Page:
I haven’t had any problems with my Blue Apron boxes or deliveries, which means I haven’t had to deal with their customer service yet. I have had to both call and email HelloFresh (a box got lost, a box was late, ingredients were missing, once a cucumber was squishy) and their customer service is GREAT. They offered me either partial credit or a whole free box immediately to resolve issues. After my late box showed up I emailed them to tell them I got it and they told me I could keep the full credit as an apology.

HelloFresh assumes you already have more things (like butter) in your kitchen, which Blue Apron sends almost everything. Both offer vegetarian plans. Blue Apron has an option to exclude specific proteins from your plan (lamb, fish, beef, etc) but you can avoid specific ingredients easily by customizing your menus each week, either from the app or online. My plans show 5-6 different options, and HelloFresh just started including one breakfast option, which is cool either for breakfast or as breakfast-for-dinner. Both have “farm-fresh” ingredients but Blue Apron seems to make a bigger deal about sustainability, local-ness, and working with small family farmers.

HelloFresh assumes you already have more things (like butter) in your kitchen, which Blue Apron sends almost everything. Both offer vegetarian plans. Blue Apron has an option to exclude specific proteins from your plan (lamb, fish, beef, etc) but you can avoid specific ingredients easily by customizing your menus each week, either from the app or online. My plans show 5-6 different options, and HelloFresh just started including one breakfast option, which is cool either for breakfast or as breakfast-for-dinner. Both have “farm-fresh” ingredients but Blue Apron seems to make a bigger deal about sustainability, local-ness, and working with small family farmers.

Recipe Comparison

HelloFresh: Sizzling Beef Stir-fry with Bok Choy over Jasmine Rice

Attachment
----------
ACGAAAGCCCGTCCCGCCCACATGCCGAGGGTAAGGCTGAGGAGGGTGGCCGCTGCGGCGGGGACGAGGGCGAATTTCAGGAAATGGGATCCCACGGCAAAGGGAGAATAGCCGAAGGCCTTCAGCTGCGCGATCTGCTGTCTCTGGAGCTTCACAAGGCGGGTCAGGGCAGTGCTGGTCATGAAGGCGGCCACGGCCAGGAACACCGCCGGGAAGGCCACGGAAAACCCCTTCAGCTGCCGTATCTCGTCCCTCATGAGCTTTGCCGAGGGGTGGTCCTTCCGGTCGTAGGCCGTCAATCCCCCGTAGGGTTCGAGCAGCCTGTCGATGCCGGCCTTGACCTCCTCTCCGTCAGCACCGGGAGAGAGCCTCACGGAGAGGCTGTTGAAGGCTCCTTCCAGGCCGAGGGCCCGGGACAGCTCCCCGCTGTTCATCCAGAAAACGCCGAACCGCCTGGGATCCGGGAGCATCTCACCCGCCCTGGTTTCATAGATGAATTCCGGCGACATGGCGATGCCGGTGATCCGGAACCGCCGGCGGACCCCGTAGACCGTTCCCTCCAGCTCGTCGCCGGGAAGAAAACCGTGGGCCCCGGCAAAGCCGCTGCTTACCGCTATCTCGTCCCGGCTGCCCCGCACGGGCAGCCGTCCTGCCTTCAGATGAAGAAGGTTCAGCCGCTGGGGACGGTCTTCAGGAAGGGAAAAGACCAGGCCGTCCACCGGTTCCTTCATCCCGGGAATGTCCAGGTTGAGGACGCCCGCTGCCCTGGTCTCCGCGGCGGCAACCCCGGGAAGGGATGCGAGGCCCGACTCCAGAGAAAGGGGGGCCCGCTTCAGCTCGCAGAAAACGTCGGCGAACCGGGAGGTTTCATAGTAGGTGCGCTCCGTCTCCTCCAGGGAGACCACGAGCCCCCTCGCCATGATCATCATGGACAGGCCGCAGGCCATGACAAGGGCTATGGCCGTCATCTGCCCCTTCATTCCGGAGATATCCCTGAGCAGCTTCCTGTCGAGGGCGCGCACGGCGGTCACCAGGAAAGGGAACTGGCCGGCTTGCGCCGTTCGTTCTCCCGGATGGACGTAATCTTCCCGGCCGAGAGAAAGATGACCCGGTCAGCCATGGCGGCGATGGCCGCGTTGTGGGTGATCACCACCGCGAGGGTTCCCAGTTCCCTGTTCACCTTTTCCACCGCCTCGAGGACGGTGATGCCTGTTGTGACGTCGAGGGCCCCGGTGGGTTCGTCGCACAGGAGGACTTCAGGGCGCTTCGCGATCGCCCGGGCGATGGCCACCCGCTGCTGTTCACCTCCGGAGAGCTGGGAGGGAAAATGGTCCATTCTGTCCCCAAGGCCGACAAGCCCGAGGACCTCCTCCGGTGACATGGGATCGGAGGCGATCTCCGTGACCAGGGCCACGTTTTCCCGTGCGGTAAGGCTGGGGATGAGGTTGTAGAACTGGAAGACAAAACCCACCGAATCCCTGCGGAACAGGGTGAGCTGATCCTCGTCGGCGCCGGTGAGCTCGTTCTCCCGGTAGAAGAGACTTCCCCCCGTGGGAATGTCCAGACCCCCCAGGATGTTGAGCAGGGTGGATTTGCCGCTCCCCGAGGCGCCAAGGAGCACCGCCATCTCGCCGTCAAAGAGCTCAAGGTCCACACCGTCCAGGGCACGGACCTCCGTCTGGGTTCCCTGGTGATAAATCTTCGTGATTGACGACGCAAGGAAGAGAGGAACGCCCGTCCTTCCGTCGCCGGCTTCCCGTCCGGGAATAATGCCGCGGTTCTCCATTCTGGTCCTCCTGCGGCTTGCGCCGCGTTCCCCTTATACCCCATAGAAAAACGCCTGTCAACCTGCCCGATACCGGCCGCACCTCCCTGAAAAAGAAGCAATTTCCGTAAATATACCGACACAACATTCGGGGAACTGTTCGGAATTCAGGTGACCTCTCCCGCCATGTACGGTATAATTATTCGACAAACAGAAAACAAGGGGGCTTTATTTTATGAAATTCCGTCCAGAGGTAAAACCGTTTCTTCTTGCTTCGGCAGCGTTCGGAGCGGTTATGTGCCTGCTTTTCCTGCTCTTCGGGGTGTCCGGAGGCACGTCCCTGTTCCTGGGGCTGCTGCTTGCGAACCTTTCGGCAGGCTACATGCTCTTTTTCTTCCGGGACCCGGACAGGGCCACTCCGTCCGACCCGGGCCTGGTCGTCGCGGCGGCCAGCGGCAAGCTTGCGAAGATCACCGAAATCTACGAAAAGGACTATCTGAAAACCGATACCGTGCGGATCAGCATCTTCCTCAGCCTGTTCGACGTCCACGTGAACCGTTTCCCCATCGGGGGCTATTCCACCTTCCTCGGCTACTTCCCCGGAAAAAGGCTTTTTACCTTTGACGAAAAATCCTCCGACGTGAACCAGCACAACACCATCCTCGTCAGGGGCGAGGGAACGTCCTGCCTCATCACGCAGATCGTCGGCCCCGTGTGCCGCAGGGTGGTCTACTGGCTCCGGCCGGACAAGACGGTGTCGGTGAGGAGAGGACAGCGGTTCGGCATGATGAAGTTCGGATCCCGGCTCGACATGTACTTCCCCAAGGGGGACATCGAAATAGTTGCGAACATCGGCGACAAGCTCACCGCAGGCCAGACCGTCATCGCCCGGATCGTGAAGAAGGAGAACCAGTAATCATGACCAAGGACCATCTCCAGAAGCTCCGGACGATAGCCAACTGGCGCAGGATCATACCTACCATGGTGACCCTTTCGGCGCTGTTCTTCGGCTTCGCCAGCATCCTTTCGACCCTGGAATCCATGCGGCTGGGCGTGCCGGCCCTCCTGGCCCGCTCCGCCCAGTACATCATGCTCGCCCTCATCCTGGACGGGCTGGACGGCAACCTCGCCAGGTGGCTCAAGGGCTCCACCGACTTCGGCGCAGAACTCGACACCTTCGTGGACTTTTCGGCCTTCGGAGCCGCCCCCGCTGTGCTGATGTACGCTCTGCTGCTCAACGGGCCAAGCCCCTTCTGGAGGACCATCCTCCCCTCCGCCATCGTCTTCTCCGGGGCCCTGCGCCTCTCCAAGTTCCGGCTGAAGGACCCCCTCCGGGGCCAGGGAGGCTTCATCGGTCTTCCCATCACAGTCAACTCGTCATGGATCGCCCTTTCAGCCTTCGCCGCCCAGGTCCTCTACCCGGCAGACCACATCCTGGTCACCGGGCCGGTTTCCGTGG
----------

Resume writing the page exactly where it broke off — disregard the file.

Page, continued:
hellofresh vs blue apron

Prepped:

hellofresh vs blue apron

What the kids got on their plates:

We are technically a family of 6, but Finn doesn’t really eat human food yet and my children don’t eat a grown-up sized portion of anything yet, so the 4 person boxes have always been plenty of food. The only time it becomes a problem is if we get something like burgers or sandwiches which only have 4 rolls/buns to feed 5 people.

hellofresh vs blue apron

This was really good, although the rice was a little boring because there wasn’t much of a sauce. It was very gingery, which we like.

Blue Apron: Crispy Catfish & Creamy Lemon-Caper Sauce with Broccoli & Farro Salad

hellofresh vs blue apron

Prepped:

hellofresh vs blue apron

hellofresh vs blue apron

What the kids got on their plates:

hellofresh vs blue apron

Caroline ate it. Evan and Linc tried it.

hellofresh vs blue apron

I really love capers and lemon, so I thought it was delicious.  I did get one bone in my fish, but that’s not super unusual in catfish.

My Recommendation

I like them both. If I had to pick just one forever, I would go with HelloFresh just because the recipes seem to be slightly less work and I end up with fewer pots/pans/dishes. They offer pasta more often (in my experience) than Blue Apron and my family really loves pasta.  I also think their portions are slightly bigger. But those are small, picky things, not make-or-break problems. If you don’t have any picky eaters in your family and enjoy time spent cooking as a joint activity with your partner, you might like the Blue Apron experience a little more.  I plan to continue paying real dollars for both services until our living situation changes and the Navy steals my husband for an extended period of time. I’m looking forward to more summer seasonal ingredients in the next few months and will report back with an update about who offers me a balsamic salad with strawberries first.

If you sign up for Hello Fresh using my link, you get $40 off your first box and I earn a credit. Blue Apron does their affiliate marketing through a program I’m too lazy to sign up for, but you can get cashback if you use Ebates when you sign up and they’re always offering $30-$40 off your first box or even first box free if you Google for a code.

Non-disclosure disclosure: I don’t have a relationship with either brand, although I think when my brother-in-law finishes school he’s going to go work for the wine division at Blue Apron. I definitely would accept some free wine for review.

Related posts:

Lies
Best Picture Ever
Ambu-launched! I Need Your Help.
Clickin' Moms
Wayfair Homemakers
Get Adobe Flash player